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Are Walkable Communities Viable in Southwest Florida?

Richard Borge

Imagine driving from your house in the morning and then parking your car where everything—and place—you’ll need for the day is in close proximity.

You stroll to a coffee shop, order the usual and sip on it while walking the next block or so to work. When 5 p.m. hits, you take a short hike to the neighboring pub to join your coworkers for happy hour or to the restaurant down the block for a bite to eat with your spouse. Your feet, not car, become your vehicle. That’s the life Southwest Florida officials and planners envision.

“What they’re trying to do is reduce the amount of traffic by providing residents with commercial opportunities that are close enough to them that they can walk or bike to them, and would be inclined to do so,” says Steve Hartsell, chair of Urban Land Institute Southwest Florida.

Southwest Florida’s population of 1.2 million is projected to reach about 1.5 million by 2023, according to the Southwest Florida Economic Development Alliance. “The vision and goal is to prepare for [growth] in high-quality ways,” says Fort Myers Mayor Randy Henderson, who held an October symposium on walkable urban communities.

Baby Boomers and millennials are currently fueling the growth, Henderson says. Creating walkable, mixed-use areas would make it easy for retirees to rejoin the community, and the independent businesses that urban areas support would be an incentive for young entrepreneurs and college students to come—and stay—here.

Downtown Naples and Fort Myers already include the basic makings of a walkable urban community: a mix of business offices, shopping, dining, arts and entertainment, and onsite or nearby residential options.

Henderson says the City of Fort Myers has spent $70 million of public money to make the downtown area attractive to people and businesses.

Planners in other parts of Lee County, such as the Village of Estero and Bonita Springs, are factoring interconnected urban spaces into development projects.

In addition to livening up downtown with office, dining and entertainment options,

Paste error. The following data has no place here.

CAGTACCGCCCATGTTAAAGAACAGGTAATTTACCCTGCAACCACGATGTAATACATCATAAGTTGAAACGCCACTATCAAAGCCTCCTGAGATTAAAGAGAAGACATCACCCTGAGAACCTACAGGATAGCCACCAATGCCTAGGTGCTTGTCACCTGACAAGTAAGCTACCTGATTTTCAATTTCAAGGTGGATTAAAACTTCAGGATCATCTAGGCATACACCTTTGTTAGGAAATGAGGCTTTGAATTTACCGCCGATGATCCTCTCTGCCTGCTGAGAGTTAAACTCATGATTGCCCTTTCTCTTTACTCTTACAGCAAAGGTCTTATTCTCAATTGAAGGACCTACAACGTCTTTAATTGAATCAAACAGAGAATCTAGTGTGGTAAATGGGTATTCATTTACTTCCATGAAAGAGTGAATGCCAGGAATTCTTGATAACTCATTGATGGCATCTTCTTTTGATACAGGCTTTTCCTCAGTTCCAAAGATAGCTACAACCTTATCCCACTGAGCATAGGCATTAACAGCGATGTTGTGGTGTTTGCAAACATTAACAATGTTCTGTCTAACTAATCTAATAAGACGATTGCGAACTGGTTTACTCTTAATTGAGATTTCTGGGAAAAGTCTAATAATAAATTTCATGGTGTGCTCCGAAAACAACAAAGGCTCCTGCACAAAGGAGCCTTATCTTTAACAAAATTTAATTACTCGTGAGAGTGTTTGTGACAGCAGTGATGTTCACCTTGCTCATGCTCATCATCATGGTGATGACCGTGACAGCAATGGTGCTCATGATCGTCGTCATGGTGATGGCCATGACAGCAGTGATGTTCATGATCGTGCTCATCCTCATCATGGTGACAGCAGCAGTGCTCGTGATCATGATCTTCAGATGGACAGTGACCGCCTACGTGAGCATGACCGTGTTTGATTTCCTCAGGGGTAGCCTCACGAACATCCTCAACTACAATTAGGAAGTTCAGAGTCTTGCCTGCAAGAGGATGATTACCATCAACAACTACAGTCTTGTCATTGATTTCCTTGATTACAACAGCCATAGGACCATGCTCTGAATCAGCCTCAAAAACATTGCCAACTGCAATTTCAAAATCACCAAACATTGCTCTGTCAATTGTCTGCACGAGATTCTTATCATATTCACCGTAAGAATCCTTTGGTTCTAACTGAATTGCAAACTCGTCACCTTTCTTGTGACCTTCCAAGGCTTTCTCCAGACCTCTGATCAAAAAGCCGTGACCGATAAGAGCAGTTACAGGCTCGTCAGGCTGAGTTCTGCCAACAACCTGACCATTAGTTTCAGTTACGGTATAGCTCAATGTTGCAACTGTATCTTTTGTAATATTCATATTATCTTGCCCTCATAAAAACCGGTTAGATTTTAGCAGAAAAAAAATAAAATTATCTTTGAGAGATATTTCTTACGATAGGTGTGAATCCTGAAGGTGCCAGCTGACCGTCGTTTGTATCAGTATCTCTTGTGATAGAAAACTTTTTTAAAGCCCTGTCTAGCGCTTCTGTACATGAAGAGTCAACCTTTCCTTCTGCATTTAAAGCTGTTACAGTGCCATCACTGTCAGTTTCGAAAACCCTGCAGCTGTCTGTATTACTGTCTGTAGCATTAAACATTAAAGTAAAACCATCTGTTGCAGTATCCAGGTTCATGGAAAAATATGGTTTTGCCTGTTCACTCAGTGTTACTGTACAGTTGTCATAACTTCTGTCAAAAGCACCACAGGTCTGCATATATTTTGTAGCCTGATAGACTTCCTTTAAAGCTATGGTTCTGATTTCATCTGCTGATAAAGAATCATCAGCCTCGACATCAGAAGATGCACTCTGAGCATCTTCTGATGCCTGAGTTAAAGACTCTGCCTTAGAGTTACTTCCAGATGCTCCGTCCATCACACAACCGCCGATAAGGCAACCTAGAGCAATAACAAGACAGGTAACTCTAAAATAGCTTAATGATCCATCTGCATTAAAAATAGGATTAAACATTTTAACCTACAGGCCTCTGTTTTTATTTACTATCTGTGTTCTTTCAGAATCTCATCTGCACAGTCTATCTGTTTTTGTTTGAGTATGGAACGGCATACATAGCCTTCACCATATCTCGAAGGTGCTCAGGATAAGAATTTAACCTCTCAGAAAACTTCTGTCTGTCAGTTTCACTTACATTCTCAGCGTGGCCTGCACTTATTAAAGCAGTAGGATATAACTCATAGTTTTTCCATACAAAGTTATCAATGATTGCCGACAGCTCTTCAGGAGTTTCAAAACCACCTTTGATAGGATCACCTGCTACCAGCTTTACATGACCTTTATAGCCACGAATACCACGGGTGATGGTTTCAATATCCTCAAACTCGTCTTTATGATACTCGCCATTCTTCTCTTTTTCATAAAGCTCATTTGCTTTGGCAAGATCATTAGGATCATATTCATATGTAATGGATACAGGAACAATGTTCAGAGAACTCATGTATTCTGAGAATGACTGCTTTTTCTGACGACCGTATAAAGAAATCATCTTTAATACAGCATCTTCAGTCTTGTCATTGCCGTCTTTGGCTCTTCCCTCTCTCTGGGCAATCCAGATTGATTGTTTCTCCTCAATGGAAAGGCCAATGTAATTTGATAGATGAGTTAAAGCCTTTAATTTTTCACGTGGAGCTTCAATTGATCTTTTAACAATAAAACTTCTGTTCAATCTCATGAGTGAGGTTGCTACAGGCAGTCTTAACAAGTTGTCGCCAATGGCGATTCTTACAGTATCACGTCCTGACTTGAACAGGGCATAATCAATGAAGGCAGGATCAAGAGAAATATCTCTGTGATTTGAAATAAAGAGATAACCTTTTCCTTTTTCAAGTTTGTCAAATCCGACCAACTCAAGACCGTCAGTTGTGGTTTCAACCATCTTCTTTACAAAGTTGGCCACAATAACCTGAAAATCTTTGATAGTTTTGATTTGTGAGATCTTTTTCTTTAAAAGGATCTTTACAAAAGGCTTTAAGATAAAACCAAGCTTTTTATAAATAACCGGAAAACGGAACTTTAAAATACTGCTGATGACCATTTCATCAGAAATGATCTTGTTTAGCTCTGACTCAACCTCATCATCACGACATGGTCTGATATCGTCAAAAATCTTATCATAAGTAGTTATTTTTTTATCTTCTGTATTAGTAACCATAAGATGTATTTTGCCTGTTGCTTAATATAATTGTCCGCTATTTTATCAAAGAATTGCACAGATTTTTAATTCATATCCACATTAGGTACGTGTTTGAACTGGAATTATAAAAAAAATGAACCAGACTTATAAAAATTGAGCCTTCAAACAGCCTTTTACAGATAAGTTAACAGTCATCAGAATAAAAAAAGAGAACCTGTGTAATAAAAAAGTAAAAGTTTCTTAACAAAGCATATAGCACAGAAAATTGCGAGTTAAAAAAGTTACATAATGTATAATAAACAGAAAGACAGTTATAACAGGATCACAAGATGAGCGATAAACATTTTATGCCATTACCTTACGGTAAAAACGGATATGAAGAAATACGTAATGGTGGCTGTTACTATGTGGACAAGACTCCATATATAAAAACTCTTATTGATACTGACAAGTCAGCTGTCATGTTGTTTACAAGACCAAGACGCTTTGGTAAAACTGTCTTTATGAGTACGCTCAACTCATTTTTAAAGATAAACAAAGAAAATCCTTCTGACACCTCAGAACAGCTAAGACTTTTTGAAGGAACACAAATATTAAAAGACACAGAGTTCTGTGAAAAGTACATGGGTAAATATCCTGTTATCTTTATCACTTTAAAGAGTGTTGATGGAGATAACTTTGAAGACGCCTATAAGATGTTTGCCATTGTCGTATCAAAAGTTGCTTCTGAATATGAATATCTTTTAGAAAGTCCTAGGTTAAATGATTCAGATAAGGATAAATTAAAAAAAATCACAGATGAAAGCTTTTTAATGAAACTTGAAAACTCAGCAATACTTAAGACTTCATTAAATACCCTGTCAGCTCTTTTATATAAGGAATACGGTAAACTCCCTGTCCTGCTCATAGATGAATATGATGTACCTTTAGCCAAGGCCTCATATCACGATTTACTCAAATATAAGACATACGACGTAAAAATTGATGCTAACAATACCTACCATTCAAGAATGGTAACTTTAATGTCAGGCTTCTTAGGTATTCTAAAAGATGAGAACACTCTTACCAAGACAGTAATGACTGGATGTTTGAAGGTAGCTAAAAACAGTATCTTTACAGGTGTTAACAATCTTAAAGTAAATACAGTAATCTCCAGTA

Bonita Springs Mayor Ben Nelson wants to design pockets with mixed-use buildings that are short car or bus rides away from one another.

Estero planners are working with landowners to create a mixed-use village center, anchored by a new Lee Memorial Health System campus that will sit south of Coconut Point. It’s expected for completion in mid-2018.

Currently, the only hint of walkable areas near the village include Coconut Point, Miromar Outlets and Gulf Coast Town Center. “About 60 percent of those huge retail centers are coming from outside of Estero, so from an economic standpoint, those are the engines that are driving the area,” says Village of Estero Vice Mayor Howard Levitan.

But those shopping centers primarily consist of national stores. “If you build a big mall, you have a lot of things that small businesses can’t provide, and it’s not really great because there are not small businesses available,” says Bill Spikowski of Spikowski Planning Associates, who is a lead consultant in Estero’s development projects.

Creating other mixed-use communities would give small local business an opportunity to thrive, he says.

There are some issues to be addressed when planning projects in Southwest Florida, and one of them is lack of density. “When you have population centers that are higher densities, it promotes mixed-use development. But you have to have people to make it work. You need people to make the commercial aspects work,” says Hartsell.

But Nelson says the old saying, “If you build it, people will come” can be true in walkable urban development. If interconnected communities include spaces for businesses to rent and places for people to enjoy, they will.

“There’s a synergy that happens and I think that it can be a delicate balance but sometimes it’s hard to get kick-started,”

Nelson says. “But the city has invested a lot of time and a lot of heart and a lot of money, and I think we’re right on the cusp of it." GB

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